Riot police, kettles and violence were used to break up yesterday’s #FuckTheTories protest in London with 17 people arrested. Several thousand people had taken to the streets to protest “another five years of Tor(y)ment”. The mood was buoyant and marched without incident for several hours from the assembly point at the Conservative Party Campaign quarters through Whitehall, Trafalgar Square, Parliament Square and Westminster Bridge. One police officer was over heard telling passers by “they’ve said they will leave –when the Tories leave.”
However not long after 4pm the police provoked a confrontation by attempting to snatch arrest a protester as people marched up Whitehall. Hundreds of demonstrators were then surrounded and kettled for several hours whilst police pushed and punched at protesters, wielding extendable police batons and snatching people out of the crowd.
As Brick Lane Debates, who organised the protest alongside London Black Revs and others, put it: “All escalation was down to the police. They pushed us, threw us and kicked us. We were kettled, our sound system was seized and we were threatened with baton charges for simply standing our ground.”
Georgie Robertson, Co-President of Welfare and Campaigns at SOAS said “Despite it being a non-violent protest, the police decided to randomly seal off a whole area outside Downing Street with everyone still in the area, including tourists, getting kettled.”
One protester, Imogen Tyreman posted an image on Facebook: “This is from me, something I saw, not as a retaliation to the violence of the person involved; they, like us, were just trying to leave at that time. This is simply one example of many of how the police reacted when we tried to exercise our democratic right and show that we were unhappy with the results of the General Election.”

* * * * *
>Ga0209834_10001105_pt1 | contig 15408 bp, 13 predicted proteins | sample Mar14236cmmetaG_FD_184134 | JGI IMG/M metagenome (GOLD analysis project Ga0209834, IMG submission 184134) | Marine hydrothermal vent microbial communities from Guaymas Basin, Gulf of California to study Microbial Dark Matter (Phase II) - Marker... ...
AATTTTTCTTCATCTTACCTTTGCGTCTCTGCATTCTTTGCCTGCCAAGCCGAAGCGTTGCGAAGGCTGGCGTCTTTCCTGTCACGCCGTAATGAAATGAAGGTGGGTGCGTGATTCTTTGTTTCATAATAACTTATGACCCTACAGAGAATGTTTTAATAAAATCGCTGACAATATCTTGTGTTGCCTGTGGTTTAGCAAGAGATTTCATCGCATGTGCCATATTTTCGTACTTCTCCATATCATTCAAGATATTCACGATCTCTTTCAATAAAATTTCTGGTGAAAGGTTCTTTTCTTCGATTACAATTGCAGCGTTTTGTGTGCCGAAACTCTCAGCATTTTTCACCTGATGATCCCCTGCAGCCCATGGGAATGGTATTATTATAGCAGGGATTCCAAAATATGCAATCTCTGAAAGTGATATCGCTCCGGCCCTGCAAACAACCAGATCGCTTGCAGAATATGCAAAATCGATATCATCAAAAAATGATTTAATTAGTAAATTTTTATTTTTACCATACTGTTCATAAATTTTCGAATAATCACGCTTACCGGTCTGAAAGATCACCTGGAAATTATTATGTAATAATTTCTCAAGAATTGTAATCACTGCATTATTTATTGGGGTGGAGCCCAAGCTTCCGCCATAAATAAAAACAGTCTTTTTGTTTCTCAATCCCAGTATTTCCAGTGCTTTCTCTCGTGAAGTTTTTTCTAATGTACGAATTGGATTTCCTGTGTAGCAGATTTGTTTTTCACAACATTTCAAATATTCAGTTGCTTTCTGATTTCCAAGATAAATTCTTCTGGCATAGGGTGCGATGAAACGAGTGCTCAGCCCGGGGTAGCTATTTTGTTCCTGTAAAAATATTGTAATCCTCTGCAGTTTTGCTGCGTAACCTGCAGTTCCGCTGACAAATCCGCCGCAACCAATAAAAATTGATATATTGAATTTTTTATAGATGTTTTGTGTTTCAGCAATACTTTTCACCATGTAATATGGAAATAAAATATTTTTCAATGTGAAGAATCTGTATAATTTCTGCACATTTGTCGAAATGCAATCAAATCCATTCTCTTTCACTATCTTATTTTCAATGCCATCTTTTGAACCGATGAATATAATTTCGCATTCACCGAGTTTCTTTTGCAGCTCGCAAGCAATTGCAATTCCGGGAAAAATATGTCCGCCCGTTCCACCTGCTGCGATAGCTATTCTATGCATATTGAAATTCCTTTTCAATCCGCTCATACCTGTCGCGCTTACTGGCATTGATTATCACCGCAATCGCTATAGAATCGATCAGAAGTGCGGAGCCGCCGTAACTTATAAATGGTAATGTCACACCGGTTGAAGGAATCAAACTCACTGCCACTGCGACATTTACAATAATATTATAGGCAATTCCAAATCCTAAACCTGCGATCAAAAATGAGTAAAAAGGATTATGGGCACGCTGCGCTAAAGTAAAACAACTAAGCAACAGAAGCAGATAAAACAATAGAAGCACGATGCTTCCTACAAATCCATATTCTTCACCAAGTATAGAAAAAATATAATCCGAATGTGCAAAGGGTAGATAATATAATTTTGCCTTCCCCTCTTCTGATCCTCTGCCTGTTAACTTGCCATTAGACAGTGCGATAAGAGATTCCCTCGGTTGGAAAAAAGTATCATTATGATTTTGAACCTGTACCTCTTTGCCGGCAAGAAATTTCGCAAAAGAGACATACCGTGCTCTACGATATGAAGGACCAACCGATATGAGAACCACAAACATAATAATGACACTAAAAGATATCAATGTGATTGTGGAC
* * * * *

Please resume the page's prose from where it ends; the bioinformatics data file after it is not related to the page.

The heavy police presence, kettling and use of targeted violence against protesters is something that became increasingly common during the coalition years. (See for example DtRtP’s recent briefing on Threats to Freedom of Association and Assembly) As David Renton commented in Protest and the Coalition: “There is no single statute at work here, no authoritarian legislation masquerading Blair- or Cameron-style as reform, no single policy that could be opposed by a well-targeted petition, but the incremental way in which an extra dose of iron has entered into the soul of the state.”
It was also noticeable yesterday how the initial silence from most media outlets was very quickly replaced by over the top reports of “riots”, “vandals” and “mobs” taking over central London once the riot police were deployed.
The size and determination of yesterday’s protests – called at such short notice – indicate such policing and media hype is not going to be sufficient to stop on-going protests against a full-blooded Tory government. As one protester quoting Audre Lorde put on her banner: “Protest – your silence will not protect you.”
However it is also true that the expectation of routine kettling, violence or arrest can have a deterrent effect, whilst those who are arrested, charged or bailed can find their right to protest removed or inhibited in a process that can take many months, even years.
Defend the Right to Protest was first established in the wake of ferocious police violence and attempts at wide-scale criminalization of student protesters in 2010. (see campaign launch statement and We need Unity – Defend the Millbank Protesters) Although defence campaigns were largely successful, and many of those affected continued to be involved in the movement, 12 people were sent to prison and many others were intimidated from getting involved in future protest because of their experience of kettling, police abuse and the court system.
So it remains essential that we continue to build effective support around any arrested protesters and refuse a narrative which seeks to turn disruptive protest into “riot” or “mob” whilst campaigning to push back these continued attacks on our right to protest. With Michael Gove now Justice Secretary and holding a brief to dismantle the Human Rights Act (following an onslaught of legal aid cuts) this must be a vital part of building opposition to the new government.
Solidarity to all those arrested or injured yesterday – and big up to GBC and all those involved in arrestee support yesterday.
If you witnessed police violence or arrests or sustained injuries get in touch with Green and Black Cross on 07946 541511 or email email@example.com
If you want advice/resources for a defence campaign or are happy to share you experiences of policing yesterday please email us firstname.lastname@example.org
Defend the Right to Protest Bust Card
Green and Black Cross advice for going on demonstrations
NETPOL Guide to Kettles